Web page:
The official audio version of Astral Codex Ten, with an archive of posts from Slate Star Codex. It's just me reading Scott Alexander's blog posts.
Highlights From The Comments On Elon Musk
[original post: Book Review: Elon Musk]
1: Comments From People With Personal Experience
2: ...Debating Musk's Intelligence
3: ...Debating Musk's Mental Health
4: ...About Tesla
5: ...About The Boring Company
6: ...About X/Twitter
7: ...About Musk's Mars Plan
8: ...Comparing Musk To Other Famous Figures
9: Other Comments
Book Review Contest 2023 Winners
Thanks to everyone who entered or voted in the book review contest. The winners are:
1st: The Educated Mind, reviewed by Brandon Hendrickson. Brandon is the founder of Science is WEIRD, a sprawling online science course that helps kids fall in love with the world. He’s also re-imagining what education can be at his Substack, The Lost Tools of Learning (losttools.substack.com).
2nd: On the Marble Cliffs, reviewed by Daniel Böttger. Daniel writes the Seven Secular Sermons, a huge rationalist poetry/meditation art project, and has a blog post pitching it to ACX readers in particular.
3rd: Cities And The Wealth Of Nations, reviewed by Étienne Fortier-Dubois. Étienne is a writer and programmer in Montreal. He blogs at Atlas of Wonders and Monsters and was also the author of one of last year’s finalists, Making Nature.
First place gets $2,500, second place $1,000, third place gets $500. Please email me at firstname.lastname@example.org to tell me how to send you money; your choices are Paypal, Bitcoin, Ethereum, check in the mail, or donation to your favorite charity. Please contact me by October 1 or you lose your prize.
Book Review: Elon Musk
Not the new one, sorry This isn’t the new Musk biography everyone’s talking about. This is the 2015 Musk biography by Ashlee Vance. I started reading it in July, before I knew there was a new one. It’s fine: Musk never changes. He’s always been exactly the same person he is now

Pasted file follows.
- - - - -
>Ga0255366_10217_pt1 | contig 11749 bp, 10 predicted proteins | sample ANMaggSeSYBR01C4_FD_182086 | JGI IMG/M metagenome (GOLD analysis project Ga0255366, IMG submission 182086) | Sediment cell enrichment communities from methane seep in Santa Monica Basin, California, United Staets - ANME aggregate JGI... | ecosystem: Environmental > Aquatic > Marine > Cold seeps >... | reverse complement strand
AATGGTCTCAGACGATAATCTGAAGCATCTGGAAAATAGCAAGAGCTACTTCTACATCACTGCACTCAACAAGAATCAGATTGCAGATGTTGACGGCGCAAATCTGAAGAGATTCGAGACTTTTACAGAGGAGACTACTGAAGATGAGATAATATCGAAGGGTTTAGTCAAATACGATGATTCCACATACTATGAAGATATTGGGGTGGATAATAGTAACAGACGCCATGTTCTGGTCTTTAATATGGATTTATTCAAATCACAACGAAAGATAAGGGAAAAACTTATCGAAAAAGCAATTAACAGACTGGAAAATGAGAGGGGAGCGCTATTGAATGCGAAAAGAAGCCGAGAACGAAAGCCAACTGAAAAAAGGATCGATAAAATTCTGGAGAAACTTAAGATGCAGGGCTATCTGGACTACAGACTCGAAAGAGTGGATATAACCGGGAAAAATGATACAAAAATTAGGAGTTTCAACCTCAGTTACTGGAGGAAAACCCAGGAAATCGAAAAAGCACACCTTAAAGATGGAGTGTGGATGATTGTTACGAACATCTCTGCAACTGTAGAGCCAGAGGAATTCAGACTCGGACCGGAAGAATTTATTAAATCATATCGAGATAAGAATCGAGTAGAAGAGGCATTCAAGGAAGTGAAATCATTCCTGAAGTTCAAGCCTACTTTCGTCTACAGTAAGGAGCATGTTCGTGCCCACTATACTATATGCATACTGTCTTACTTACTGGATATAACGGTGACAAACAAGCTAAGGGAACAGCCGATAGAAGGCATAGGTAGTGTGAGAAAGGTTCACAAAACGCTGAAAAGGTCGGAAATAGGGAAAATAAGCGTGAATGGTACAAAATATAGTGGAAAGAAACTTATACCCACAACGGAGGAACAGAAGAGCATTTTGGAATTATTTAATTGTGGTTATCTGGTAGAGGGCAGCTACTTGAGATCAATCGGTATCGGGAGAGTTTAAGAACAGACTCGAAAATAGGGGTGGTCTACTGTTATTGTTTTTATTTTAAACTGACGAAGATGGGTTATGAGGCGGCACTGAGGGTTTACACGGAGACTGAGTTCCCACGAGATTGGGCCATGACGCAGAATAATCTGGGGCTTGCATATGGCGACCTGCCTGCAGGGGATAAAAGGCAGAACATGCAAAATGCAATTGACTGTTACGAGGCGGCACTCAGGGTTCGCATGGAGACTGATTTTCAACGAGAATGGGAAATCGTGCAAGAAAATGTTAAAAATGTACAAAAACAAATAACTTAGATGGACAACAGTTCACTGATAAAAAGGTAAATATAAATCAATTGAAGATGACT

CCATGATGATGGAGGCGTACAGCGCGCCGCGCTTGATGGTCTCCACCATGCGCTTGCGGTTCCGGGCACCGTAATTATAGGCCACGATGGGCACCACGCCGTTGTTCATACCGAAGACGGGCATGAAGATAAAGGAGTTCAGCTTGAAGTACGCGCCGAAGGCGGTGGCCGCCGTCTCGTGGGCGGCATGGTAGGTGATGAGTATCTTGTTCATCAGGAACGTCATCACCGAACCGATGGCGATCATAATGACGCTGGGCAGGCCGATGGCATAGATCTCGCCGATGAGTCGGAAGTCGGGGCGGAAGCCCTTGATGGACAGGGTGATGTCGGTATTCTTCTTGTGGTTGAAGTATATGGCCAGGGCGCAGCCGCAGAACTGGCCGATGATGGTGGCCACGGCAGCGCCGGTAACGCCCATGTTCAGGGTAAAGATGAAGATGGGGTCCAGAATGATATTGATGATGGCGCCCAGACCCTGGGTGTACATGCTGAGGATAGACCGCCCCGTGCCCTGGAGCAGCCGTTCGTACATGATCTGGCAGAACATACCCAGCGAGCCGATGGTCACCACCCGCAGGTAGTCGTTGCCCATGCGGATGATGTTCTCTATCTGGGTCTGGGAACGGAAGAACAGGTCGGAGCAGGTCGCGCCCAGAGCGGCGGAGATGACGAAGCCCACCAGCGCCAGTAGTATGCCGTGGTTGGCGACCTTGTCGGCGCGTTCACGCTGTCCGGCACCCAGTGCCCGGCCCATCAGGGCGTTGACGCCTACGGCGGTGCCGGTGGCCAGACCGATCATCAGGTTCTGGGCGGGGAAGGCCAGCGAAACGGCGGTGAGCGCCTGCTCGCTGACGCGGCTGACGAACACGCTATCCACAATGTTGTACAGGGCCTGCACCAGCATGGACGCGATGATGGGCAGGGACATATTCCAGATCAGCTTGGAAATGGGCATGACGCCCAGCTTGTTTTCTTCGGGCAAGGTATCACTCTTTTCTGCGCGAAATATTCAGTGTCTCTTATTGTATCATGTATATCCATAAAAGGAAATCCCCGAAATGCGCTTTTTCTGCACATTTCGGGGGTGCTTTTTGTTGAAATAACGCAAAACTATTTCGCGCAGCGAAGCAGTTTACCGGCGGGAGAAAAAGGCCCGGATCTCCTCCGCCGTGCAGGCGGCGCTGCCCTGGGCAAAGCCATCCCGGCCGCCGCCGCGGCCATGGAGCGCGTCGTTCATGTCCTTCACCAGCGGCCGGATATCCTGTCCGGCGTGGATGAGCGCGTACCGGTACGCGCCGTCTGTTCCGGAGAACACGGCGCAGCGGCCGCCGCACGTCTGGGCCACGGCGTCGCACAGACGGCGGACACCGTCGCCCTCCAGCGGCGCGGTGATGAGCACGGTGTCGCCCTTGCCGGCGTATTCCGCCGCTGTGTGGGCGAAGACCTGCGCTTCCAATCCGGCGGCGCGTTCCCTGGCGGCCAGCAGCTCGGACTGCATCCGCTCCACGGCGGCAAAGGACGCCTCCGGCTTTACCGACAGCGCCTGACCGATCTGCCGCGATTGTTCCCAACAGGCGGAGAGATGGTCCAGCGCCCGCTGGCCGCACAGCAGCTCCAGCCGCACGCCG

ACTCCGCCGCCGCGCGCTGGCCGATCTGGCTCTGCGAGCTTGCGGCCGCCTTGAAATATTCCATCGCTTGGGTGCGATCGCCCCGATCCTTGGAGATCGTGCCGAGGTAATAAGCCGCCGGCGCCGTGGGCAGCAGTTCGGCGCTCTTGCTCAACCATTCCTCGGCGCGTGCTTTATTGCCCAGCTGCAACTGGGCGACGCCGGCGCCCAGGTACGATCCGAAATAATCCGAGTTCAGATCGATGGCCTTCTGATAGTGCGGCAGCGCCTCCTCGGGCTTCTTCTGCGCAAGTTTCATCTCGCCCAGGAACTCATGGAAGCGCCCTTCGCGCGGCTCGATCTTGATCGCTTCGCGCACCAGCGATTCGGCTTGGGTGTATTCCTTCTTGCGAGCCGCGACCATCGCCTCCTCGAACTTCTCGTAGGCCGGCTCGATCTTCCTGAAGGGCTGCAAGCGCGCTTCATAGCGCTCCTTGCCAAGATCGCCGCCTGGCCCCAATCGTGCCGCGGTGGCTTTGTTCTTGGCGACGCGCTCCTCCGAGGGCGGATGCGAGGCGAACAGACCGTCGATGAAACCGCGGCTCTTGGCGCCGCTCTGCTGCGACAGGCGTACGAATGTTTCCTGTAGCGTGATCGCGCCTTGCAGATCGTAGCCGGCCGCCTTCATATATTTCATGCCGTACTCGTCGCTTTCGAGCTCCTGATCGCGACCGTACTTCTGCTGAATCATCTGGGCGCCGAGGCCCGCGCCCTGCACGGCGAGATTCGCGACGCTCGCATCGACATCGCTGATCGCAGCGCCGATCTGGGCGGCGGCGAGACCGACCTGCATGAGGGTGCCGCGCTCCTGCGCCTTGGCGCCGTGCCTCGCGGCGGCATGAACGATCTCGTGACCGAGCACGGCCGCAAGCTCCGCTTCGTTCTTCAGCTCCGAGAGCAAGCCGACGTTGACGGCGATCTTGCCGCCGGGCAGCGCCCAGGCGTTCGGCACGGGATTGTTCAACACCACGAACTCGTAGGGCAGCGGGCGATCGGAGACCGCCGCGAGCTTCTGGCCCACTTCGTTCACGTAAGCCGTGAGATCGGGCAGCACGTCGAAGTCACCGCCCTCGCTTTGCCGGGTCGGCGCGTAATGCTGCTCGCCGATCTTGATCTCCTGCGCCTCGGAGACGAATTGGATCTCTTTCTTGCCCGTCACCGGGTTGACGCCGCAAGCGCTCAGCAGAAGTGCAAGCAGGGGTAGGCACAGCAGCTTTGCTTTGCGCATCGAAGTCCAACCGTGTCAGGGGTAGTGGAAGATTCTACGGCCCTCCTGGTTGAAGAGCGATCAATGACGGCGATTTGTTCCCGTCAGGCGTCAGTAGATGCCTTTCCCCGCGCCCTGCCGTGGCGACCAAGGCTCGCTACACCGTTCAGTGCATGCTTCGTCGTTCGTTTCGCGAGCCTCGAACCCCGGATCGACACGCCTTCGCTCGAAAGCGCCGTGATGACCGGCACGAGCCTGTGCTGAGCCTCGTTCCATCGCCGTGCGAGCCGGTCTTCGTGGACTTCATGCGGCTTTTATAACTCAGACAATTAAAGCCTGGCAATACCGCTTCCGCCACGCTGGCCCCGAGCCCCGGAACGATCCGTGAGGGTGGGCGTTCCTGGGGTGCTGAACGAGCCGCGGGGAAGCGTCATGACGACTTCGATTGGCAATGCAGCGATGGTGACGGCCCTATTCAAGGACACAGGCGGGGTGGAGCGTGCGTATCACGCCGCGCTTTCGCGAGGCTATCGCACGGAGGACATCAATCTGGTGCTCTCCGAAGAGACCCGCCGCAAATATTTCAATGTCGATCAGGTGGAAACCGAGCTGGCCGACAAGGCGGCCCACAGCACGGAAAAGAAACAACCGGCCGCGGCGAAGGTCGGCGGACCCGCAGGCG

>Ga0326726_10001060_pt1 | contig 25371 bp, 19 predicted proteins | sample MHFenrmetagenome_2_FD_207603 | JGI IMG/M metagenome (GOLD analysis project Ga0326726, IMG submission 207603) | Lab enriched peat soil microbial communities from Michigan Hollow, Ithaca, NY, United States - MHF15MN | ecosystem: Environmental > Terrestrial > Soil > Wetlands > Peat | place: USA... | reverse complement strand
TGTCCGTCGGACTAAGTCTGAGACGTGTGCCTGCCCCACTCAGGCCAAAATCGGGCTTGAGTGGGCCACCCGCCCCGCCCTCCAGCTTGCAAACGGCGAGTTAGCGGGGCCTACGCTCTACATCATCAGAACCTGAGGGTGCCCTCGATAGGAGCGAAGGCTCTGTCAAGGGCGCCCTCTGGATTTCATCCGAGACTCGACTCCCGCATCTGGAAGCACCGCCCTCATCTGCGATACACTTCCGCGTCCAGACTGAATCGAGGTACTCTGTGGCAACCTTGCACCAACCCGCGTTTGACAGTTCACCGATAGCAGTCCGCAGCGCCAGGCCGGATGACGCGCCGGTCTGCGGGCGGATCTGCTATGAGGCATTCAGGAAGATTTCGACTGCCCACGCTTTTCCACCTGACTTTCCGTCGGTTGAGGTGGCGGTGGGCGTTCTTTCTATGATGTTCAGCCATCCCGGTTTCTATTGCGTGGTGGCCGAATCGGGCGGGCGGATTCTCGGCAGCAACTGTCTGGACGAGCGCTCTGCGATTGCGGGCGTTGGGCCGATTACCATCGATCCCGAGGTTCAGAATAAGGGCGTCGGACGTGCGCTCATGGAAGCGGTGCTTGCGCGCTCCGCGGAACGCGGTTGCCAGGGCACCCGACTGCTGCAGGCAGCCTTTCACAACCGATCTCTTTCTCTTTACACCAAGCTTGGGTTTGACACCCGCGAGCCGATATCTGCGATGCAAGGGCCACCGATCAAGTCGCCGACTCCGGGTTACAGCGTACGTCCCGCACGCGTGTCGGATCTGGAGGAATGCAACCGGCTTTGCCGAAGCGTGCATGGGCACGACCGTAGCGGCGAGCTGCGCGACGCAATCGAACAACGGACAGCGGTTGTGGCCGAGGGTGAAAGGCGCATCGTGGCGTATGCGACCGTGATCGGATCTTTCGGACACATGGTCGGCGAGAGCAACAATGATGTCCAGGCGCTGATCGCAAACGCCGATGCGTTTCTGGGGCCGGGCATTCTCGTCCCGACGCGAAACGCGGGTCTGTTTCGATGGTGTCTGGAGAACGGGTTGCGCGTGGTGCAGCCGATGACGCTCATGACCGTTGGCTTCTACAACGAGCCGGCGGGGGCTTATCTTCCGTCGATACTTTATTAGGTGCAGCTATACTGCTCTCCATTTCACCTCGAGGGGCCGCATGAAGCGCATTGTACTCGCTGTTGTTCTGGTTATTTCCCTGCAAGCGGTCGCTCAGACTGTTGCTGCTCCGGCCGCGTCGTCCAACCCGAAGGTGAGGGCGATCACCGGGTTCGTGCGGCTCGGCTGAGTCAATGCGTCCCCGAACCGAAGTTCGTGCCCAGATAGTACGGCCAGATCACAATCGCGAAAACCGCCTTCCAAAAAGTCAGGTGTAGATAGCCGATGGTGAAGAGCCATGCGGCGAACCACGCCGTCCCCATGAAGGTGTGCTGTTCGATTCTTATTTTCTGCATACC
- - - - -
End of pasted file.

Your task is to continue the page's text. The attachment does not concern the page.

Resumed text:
I read the book to try to figure out who that was. Musk is a paradox. He spearheaded the creation of the world’s most advanced rockets, which suggests that he is smart. He’s the richest man on Earth, which suggests that he makes good business decisions. But we constantly see this smart, good-business-decision-making person make seemingly stupid business decisions. He picks unnecessary fights with regulators. Files junk lawsuits he can’t possibly win. Abuses indispensable employees. Renames one of the most recognizable brands ever.
Musk creates cognitive dissonance: how can someone be so smart and so dumb at the same time? To reduce the dissonance, people have spawned a whole industry of Musk-bashing, trying to explain away each of his accomplishments: Peter Thiel gets all the credit for PayPal, Martin Eberhard gets all the credit for Tesla, NASA cash keeps SpaceX afloat, something something blood emeralds. Others try to come up with reasons he’s wholly smart - a 4D chessmaster whose apparent drunken stumbles lead inexorably to victory.
Elon Musk: Tesla, SpaceX, And The Quest For A Fantastic Future delights in its refusal to resolve the dissonance. Musk has always been exactly the same person he is now, and exactly what he looks like. He is without deception, without subtlety, without unexpected depths.